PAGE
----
All NCAD partners have distinct measures for supporting equal opportunities, internationalisation, diversity and family matters. The success of young scientists in a globalised health research context requires training with an international and interdisciplinary outlook. For graduate students, there are several master’s programmes in Systems and Molecular Neuroscience as well as ‘Clinical/ Experimental Science’ curricula for medical students. Summer courses and retreats with international experts further support our young scientists.
For postgraduates, the NCAD is intertwined with well-established structured programmes and career support measures, including successful DFG-funded and clinician-scientist programmes, along with university-wide and faculty-specific measures. The skills and competencies acquired within this supportive environment qualify for leadership positions in academia and also for a broader variety of careers in health and industry sectors.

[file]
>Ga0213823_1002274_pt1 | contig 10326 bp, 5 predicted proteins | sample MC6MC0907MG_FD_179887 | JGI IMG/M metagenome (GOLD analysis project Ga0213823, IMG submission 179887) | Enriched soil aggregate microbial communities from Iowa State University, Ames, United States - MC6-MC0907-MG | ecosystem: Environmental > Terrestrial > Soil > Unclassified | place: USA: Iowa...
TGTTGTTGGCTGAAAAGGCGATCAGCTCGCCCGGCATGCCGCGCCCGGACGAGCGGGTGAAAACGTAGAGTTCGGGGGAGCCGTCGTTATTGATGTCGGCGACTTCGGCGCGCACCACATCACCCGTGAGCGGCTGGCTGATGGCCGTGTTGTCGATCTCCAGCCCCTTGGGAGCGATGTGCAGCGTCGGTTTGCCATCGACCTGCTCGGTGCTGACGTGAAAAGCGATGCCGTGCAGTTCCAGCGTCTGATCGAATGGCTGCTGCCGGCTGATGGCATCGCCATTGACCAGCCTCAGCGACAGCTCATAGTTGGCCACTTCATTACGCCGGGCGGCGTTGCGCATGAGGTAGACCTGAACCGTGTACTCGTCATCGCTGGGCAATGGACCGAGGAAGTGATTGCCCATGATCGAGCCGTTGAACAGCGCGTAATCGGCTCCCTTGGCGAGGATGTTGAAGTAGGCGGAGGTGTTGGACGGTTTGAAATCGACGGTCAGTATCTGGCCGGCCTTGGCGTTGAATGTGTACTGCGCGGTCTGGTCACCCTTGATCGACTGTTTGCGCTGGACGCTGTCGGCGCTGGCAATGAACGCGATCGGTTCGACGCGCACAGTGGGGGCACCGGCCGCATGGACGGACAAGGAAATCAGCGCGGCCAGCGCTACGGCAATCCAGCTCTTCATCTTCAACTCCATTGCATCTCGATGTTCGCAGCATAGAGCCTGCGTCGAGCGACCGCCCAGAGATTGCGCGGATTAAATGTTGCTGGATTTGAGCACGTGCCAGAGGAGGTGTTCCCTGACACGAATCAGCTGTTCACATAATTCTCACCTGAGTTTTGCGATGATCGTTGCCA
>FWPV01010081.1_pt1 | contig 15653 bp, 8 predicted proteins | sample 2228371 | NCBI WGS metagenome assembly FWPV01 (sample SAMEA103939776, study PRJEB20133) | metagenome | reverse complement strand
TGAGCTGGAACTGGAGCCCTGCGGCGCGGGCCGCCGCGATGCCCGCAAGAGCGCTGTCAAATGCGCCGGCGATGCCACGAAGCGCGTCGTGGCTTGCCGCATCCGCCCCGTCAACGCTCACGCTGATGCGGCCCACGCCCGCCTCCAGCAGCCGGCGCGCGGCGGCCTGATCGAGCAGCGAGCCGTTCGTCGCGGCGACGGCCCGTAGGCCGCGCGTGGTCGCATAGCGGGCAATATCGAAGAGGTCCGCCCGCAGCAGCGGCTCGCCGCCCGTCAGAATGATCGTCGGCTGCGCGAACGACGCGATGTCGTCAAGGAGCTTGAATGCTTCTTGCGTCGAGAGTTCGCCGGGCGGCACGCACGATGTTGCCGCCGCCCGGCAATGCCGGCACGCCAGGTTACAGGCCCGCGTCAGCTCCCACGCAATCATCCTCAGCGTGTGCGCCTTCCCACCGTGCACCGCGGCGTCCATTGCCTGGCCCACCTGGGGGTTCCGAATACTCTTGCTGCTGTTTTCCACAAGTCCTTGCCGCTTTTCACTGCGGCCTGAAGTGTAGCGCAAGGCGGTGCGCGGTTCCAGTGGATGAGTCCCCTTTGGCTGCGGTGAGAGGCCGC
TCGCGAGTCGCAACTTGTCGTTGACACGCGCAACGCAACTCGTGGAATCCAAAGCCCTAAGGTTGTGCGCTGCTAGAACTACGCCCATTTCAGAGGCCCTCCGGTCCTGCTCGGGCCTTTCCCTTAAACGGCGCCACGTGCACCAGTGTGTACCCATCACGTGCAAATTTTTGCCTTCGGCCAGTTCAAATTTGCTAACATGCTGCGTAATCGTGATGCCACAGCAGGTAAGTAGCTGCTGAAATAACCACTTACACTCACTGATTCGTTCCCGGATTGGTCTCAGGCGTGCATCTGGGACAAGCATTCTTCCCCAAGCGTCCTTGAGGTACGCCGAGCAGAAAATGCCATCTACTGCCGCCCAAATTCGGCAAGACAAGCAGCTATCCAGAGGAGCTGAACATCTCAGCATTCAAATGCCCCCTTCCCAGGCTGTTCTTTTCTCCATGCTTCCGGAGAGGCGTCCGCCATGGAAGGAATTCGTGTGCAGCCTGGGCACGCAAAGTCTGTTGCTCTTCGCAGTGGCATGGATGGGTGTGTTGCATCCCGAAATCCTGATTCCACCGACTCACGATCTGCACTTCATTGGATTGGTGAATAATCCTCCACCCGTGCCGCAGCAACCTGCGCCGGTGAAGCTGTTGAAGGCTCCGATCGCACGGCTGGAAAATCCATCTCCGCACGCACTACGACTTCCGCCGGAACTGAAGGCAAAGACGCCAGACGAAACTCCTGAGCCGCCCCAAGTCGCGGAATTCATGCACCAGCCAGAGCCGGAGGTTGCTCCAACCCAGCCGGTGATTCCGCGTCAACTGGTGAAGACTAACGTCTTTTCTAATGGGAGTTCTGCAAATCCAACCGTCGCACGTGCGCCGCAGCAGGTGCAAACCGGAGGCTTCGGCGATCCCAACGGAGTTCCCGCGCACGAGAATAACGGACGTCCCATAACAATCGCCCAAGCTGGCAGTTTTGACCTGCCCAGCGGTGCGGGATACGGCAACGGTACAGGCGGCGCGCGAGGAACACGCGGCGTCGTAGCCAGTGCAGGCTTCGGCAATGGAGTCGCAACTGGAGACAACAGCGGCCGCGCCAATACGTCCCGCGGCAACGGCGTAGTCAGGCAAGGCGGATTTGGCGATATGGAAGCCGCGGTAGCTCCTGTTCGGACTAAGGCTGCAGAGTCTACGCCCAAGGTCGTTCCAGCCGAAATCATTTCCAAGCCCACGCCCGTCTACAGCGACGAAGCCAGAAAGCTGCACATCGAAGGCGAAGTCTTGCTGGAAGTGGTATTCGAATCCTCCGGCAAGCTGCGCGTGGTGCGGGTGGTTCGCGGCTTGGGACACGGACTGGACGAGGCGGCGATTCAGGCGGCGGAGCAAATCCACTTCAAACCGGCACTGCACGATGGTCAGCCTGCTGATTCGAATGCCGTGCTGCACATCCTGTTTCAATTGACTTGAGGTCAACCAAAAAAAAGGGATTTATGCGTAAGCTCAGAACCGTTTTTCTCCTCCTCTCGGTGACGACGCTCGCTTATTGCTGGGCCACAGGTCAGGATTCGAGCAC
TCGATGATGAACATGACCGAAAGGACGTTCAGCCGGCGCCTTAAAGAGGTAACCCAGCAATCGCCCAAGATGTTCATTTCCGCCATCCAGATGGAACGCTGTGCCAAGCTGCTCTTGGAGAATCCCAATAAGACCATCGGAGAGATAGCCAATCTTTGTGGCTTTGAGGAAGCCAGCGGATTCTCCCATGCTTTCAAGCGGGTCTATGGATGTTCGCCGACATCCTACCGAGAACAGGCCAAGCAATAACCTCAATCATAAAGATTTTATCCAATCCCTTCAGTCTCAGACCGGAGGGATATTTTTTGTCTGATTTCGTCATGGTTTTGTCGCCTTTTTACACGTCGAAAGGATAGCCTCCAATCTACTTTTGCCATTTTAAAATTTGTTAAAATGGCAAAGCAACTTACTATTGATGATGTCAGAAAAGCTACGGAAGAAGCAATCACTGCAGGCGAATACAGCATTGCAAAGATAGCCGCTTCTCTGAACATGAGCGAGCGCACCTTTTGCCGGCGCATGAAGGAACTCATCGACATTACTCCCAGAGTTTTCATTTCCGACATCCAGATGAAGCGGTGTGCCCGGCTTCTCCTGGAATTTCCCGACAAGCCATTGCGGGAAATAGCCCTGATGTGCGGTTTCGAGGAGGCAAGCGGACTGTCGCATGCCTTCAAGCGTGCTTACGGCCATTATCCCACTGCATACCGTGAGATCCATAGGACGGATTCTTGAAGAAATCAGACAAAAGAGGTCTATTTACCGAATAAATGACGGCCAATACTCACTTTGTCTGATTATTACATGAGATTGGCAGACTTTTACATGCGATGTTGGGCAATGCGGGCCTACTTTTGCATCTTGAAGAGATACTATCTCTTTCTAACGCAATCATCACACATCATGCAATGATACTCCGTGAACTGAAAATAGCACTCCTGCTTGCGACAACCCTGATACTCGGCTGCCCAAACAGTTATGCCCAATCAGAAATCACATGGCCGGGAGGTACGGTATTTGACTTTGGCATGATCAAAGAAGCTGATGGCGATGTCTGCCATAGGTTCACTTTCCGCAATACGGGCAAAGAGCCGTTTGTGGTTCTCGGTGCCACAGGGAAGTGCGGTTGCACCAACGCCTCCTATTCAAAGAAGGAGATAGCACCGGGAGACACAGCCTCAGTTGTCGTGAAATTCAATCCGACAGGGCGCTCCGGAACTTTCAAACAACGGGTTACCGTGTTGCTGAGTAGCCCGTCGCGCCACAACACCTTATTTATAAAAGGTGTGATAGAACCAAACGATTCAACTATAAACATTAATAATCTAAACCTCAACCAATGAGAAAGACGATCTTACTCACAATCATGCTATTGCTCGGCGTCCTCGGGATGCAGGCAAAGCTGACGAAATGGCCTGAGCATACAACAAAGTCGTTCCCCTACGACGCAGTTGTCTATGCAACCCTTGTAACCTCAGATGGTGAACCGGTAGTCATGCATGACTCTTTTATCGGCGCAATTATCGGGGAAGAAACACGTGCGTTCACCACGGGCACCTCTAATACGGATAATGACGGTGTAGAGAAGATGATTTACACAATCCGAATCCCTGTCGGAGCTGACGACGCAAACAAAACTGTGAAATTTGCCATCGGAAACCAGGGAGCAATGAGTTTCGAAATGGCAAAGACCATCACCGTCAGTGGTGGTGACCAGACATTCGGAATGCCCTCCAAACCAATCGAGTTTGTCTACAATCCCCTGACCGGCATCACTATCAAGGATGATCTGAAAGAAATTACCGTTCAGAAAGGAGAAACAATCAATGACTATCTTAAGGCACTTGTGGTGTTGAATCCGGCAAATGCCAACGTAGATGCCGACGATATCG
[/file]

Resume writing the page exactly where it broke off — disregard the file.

For example successful clinician-scientist programmes facilitate translational research activities for highly gifted physicians and psychologists in combination with state-of-the-art clinical training and different clinical scientists programms, which gives young physicians exclusive time for research during their clinical training. Additionally, habilitation programmes are available for more advanced colleagues. There are peer-reviewed, intramural funding programmes for young scientists.
The NCAD is embedded in the gender equality, diversity and compatibility measures at the host universities, which have received many distinctions (e.g. ‘Family Friendly University’ seal) and have successfully participated in programmes dedicated to increasing the number of female academic leadership (e.g. Mentoring Programme). Standard policies comprise mentoring, networking, childcare funding, flexible working and substitution during parental leaves to ensure continuity of career and research projects.